# 1.1: Vectors

### Directed Line Segments and Vectors

A *directed line segment *is defined as an initial point, \(P\), and a terminal point \(Q\).

\[P = (2,3) \;\;\; \text{and} \;\;\; Q = (-1,4) \nonumber\]

Definition: Vector

A *vector *is the equivalence class of all directed segments of the same length and direction.

We can represent a vector by writing the unique directed line segment that has its initial point at the origin.

Example \(\PageIndex{2}\)

The vector between

\[P = (2,3) \;\;\; \text{and} \;\;\; Q = (-1,4) \nonumber \]

is equivalent to the directed line segment

\[Q - P = \langle -3, 1 \rangle \nonumber\]

When we write the *\(\langle \rangle\),* we mean that the vector has initial point at the origin and terminal point at \((-3,1)\). This notation is called the *component *form of the vector.

The length of the vector \(\langle x,y\rangle\) is called the *norm* or *magnitude of the vector*. We can find it by the formula:

Definition: Length of a Vector

\[||\langle x,y\rangle|| = \sqrt{x^2+y^2} \]

Example \(\PageIndex{3}\)

\[ ||\langle 3,1\rangle|| = \sqrt{3^2 + 1^1} = \sqrt{10} \nonumber\]

We also use the notation

\[-3 \hat{\textbf{i}} + \hat{\textbf{j}} \nonumber\]

to denote the vector \(\langle -3,1\rangle\).

Example \(\PageIndex{4}\)

A vector that has length 10 makes an angle of \(\dfrac{\pi}{6}\) with the x-axis. Find its components.

**Solution**

\[x= r \cos q, \;\;\; y = r \sin q \]

So that

\[x= (10)(\dfrac{\sqrt{3}}{2}), \;\;\; y = 10 (\dfrac{1}{2}) = 5. \]

We can write the vector as

\[5 \sqrt{3} \hat{\textbf{i}} + 5 \hat{\textbf{j}}. \]

### Unit Vectors in the Direction of \(\textbf{v}\)

A vector is called a *unit vector* if it has magnitude = 1. If

\[\textbf{v} = \langle a,b\rangle\]

Then the unit vector in the direction of **v** can be found below.

Definition: The Unit Vector in the Direction of **v**

\[ u = \dfrac{1}{||\textbf{v}||} \textbf{v} \]

Example \(\PageIndex{5}\)

The unit vector in the direction of \(\langle -3,1\rangle\) is

\[- \dfrac{3}{\sqrt{10}}, \dfrac{1}{\sqrt{10}}.\]

We can use the \(\langle \rangle\) notation and the \(\hat{\textbf{i}}\), \(\hat{\textbf{j}}\) notation interchangeably.

### Algebra of Vectors

If

\[\textbf{v} = \langle a,b\rangle \;\;\; \text{and} \;\;\; \textbf{w} = \langle c,d\rangle \]

and \(k\) is a constant, then we can define the sum an scalar multiplication as below.

Definition: Sum and Scalar Multiplication of Vectors

\[v + w = \langle a + c,b + d\rangle\]

and

\[kv = \langle ka, kb\rangle\]

Example \(\PageIndex{6}\)

\[\begin{align*} 3 \langle 2,1\rangle - 2\langle -1,3\rangle = \langle 6 + 2,3 - 6\rangle = \langle 8,-3\rangle = 8\hat{\textbf{i}} - 3 \hat{\textbf{j}} \end{align*}\]

Geometrically **v** + **w** is the vector that corresponds to the diagonal of the parallelogram with two sides **v** and **w**.

The appropriate diagram can also be drawn to show how

\[\textbf{v} - \textbf{w} = \textbf{v} + (-\textbf{w}).\]

Properties of Vector Addition and Subtraction

We have the following four properties of vectors: If **u**, **v** ,and **w** are vectors and a and b are scalars (numbers) then

- \[(\textbf{u} + \textbf{v}) + \textbf{w} = \textbf{u} + (\textbf{v} + \textbf{w}),\]
- \[a( \textbf{u} + \textbf{v} ) = a \textbf{u} + a \textbf{v}, \]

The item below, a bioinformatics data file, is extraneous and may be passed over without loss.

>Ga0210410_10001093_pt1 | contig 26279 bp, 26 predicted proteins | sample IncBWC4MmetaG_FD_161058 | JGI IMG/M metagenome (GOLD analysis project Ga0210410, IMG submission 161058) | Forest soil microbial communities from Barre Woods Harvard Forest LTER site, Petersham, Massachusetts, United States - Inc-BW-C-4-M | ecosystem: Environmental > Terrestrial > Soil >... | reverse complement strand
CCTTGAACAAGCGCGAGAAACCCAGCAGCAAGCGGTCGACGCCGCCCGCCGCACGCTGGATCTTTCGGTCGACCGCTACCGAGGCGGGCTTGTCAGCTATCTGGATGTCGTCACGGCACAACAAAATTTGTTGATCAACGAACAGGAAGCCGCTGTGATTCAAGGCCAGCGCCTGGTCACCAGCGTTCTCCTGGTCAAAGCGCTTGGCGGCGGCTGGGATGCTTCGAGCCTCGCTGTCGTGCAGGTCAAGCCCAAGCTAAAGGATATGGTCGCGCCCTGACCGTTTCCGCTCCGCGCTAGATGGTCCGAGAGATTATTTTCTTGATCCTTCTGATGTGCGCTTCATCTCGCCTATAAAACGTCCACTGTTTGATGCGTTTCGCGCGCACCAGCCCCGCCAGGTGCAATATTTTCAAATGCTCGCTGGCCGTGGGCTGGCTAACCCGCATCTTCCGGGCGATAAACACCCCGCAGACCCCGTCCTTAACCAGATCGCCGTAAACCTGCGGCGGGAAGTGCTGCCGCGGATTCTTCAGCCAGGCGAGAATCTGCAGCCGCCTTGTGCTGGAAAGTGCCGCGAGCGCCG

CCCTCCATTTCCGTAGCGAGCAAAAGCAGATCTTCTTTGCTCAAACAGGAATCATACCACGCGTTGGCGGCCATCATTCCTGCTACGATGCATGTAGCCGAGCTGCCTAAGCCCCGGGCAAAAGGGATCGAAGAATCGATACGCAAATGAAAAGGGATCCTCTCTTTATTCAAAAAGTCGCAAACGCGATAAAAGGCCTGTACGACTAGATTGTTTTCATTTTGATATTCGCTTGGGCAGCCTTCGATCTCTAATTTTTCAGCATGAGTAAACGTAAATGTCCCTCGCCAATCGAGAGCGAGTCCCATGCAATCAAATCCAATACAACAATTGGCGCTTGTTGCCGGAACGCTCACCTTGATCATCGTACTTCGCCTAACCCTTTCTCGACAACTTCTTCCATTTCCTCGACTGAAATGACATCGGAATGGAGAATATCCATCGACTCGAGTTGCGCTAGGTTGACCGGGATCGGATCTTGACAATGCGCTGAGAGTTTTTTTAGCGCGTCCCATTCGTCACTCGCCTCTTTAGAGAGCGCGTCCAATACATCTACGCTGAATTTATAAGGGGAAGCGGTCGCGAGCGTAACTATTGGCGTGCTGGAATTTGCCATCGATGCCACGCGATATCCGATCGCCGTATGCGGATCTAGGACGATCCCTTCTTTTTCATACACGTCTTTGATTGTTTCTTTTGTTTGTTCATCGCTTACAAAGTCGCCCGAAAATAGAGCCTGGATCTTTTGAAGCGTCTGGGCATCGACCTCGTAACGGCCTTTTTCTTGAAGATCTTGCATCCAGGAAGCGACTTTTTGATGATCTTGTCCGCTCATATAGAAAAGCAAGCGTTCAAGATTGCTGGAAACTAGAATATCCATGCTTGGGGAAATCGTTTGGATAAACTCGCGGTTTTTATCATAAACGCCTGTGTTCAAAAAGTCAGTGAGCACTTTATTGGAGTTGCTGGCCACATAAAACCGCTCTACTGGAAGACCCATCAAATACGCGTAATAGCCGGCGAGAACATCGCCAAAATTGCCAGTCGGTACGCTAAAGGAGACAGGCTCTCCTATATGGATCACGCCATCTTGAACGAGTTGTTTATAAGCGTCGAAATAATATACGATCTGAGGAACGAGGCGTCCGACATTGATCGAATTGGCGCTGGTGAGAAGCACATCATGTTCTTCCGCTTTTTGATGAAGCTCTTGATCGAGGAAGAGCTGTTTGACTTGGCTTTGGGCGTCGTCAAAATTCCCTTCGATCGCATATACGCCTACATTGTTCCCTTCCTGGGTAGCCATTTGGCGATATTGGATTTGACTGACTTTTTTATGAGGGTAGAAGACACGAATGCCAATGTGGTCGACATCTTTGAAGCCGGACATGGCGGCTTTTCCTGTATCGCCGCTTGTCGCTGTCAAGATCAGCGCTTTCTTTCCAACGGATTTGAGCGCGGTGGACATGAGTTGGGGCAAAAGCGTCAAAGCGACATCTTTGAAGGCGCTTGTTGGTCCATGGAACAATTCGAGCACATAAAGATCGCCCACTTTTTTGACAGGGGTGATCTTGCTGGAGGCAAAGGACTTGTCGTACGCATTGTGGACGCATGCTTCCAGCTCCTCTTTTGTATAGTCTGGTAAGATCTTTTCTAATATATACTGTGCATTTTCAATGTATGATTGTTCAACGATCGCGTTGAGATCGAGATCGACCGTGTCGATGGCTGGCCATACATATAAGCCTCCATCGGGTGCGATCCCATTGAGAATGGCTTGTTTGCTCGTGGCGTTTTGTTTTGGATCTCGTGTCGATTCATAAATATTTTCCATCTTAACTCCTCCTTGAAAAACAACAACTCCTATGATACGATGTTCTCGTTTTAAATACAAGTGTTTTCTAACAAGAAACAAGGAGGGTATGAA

- \[a(b \textbf{v} ) = (ab) \textbf{v}, \]
- \[\textbf{u} + \textbf{v} = \textbf{v} + \textbf{u}. \]

Example \(\PageIndex{7}\): Vector Application

An boat captain wants to travel due south at 40 knots. If the current is moving northwest at 16 knots, in what direction and magnitude should he work the engine?

**Solution**

We have

\[\textbf{u} = \textbf{v} + \textbf{w} \]

where **u** corresponds to the velocity vector of the boat, **v** corresponds to the engine's vector, and **w** corresponds to the velocity of the current. We have

\[\textbf{u} = -40 \hat{\textbf{j}} \;\;\; \text{and} \;\;\; \textbf{w} = -8\sqrt{2} \hat{\textbf{i}}+ 8 \sqrt{2} \hat{\textbf{j}}\]

Hence

\[\textbf{v} = \textbf{u} - \textbf{w} = -40 \hat{\textbf{j}} - (-8 \sqrt{2} \hat{\textbf{i}} + 8 \sqrt{2} \hat{\textbf{j}} ) = 8 \sqrt{2} \hat{\textbf{i}} - (40+ 8\sqrt{2}) \hat{\textbf{j}}. \]

The magnitude is

\[[(8 \sqrt{2})^2 + (40 + 8 \sqrt{2})^2]^{\frac{1}{2}}= 52.5. \]

The direction is

\[ \tan^{-1} \Big(- \dfrac{40+8\sqrt{2}}{8 \sqrt{2}} \Big) = -1.35 \text{radians}. \]

### Dimensional Coordinates

To generalize the plane to 3 dimensions, we draw a third axis, called the z-axis at a right angle from the plane so that if you grab on to the z-axis with your right hand your hand will curl from the positive x-axis to the positive y-axis. To plot a point in the xyz-space We first plot a point in the xy-plane and then draw a segment parallel to the z-axis of length equal to the z coordinate.

Example \(\PageIndex{8}\)

Plot \((1,2,3)\).

**Solution**

We first draw the x,y, and z-axes. Then we plot the point \((1,2)\) in the xy-plane. Finally move up three units and plot the point.

Exercise

Plot \((2,4,3)\).

### The Distance Formula

The distance formula is derived from the three dimensional version of the Pythagorean theorem, which is displayed below.

The distance between two points \(x_1, y_1, z_1 \) and \(x_2, y_2, z_2 \) and is given below.

Definition: Distance Formula in Three Dimensions

\[D = \sqrt{ (x_2 - x_1)^2 + (y_2 - y_1)^2 + (z_2-z_1)^2 } \]

### Algebra of vectors in 3D

A vector in space is given by

\[\langle x,y,z\rangle = x \hat{\textbf{i}} + y \hat{\textbf{j}} + z \hat{\textbf{k}} \]

The algebra rules are similar to those in two dimensions.

### Contributors

- Larry Green (Lake Tahoe Community College)
Integrated by Justin Marshall.